It is a story that is all too often in the news: A child is subjected to torturous cyberbullying by his or her peers via social media. Threatening messages sent on Facebook, humiliating comments about their appearance on Twitter, and other such nonsense drives the student to lash out, possibly hurting themselves, their peers, or both.
Schools no doubt serve a protective function and are charged with ensuring students have access to a free, appropriate education in an environment that is safe, secure, and nurturing. To help achieve that end, some states are taking strong measures to bolster the authority and power of school districts with regard to investigating instances of bullying, even if such negative behaviors do not occur on school property or within the bounds of the school day.
The Illinois Law
In an attempt to curb cyberbullying behaviors, the Illinois General Assembly passed a law, enacted January 1st of this year, that allows public school districts to demand access to students’ personal social media accounts if the student is suspected of violating school rules.
A letter sent home to parents in Triad Community Schools in Illinois, obtained by Motherboard, outlines the new policy:
“School authorities may require a student or his or her parent/guardian to provide a password or other related account information in order to gain access to his/her account profile on a social networking website if school authorities have reasonable cause to believe that a student’s account on a social networking site contains evidence that a student has violated a school disciplinary rule or procedure.”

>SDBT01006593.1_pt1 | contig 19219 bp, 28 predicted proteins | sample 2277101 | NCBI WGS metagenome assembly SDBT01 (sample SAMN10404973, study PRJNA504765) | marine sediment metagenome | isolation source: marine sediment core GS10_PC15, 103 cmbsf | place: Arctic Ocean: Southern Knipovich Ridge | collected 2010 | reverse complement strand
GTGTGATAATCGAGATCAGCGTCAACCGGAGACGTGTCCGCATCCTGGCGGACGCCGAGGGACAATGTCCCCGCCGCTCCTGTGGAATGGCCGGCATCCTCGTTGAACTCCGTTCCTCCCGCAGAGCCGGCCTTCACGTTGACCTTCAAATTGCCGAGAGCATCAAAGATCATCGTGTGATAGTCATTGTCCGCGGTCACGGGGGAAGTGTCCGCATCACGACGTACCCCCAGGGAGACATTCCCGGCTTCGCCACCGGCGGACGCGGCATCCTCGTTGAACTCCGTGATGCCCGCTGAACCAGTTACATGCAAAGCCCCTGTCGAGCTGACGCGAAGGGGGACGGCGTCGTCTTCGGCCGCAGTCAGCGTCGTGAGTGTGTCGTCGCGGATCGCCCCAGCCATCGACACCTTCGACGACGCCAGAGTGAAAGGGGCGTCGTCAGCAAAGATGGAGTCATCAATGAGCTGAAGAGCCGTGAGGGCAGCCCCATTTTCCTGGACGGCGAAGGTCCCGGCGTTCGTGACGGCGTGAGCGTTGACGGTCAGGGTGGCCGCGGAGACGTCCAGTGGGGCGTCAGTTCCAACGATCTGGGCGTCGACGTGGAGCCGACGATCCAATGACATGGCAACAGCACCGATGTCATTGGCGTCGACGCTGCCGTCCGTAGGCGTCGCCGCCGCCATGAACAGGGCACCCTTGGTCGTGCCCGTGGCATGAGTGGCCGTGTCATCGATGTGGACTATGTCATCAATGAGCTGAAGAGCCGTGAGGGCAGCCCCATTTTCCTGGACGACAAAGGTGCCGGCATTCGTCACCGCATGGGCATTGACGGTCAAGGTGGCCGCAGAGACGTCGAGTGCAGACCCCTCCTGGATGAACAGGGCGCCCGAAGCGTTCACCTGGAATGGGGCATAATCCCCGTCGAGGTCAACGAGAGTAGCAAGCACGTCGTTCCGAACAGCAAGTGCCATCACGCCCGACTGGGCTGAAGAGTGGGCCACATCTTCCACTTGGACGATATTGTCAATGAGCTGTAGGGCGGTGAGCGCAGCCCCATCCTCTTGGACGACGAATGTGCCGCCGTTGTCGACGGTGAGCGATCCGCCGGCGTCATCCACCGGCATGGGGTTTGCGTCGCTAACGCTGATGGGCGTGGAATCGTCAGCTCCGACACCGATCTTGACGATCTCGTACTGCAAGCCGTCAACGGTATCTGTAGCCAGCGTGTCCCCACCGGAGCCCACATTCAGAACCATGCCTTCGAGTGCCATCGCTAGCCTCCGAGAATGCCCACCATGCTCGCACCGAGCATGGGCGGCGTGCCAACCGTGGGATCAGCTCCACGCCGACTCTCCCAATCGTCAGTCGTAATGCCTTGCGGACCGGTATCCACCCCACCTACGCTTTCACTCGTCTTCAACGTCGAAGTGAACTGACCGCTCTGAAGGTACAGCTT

Leigh Lewis, the superintendent of Triad Community Schools, clarified the parent letter by saying that the district understands privacy concerns and that school officials “will not haphazardly request social media passwords unless there is a need.” Lewis also asserted that should a situation arise, parents would be involved in the process.
Lawmakers and state education officials drafted the law because of the potential impact that online threats – made at school, at home . . . read more
Source: The Center for Effective Discipline
Marion County Florida: A Unique Case
In 2010, officials in Marion County, Florida banned the use of corporal punishment in their schools after determining that it was in ineffective method of reprimanding students. However, in 2013, the Marion County . . . read more
Graph from HechingerEd
These disparities have been known for some time in middle schools and high schools, however, this report reveals that unfair discipline procedures begin as early as preschool. The data, which was collected from 97,000 public schools from across the country, paints a troubling picture:
- Black and Latino students are consistently punished more severely than white students for the same infractions.
- Nearly 50 percent of preschool children who are suspended multiple times are black, yet black children represent less than one-fifth of the preschool population.
- Black students are far more likely to be referred to law enforcement or arrested for a school-based offense than white students or other students of color.
- Black girls are suspended at a much higher rate than girls of any other race.
- Students with disabilities, who represent only 12 percent of the public school population, account for almost 60 percent of students who are placed in seclusion.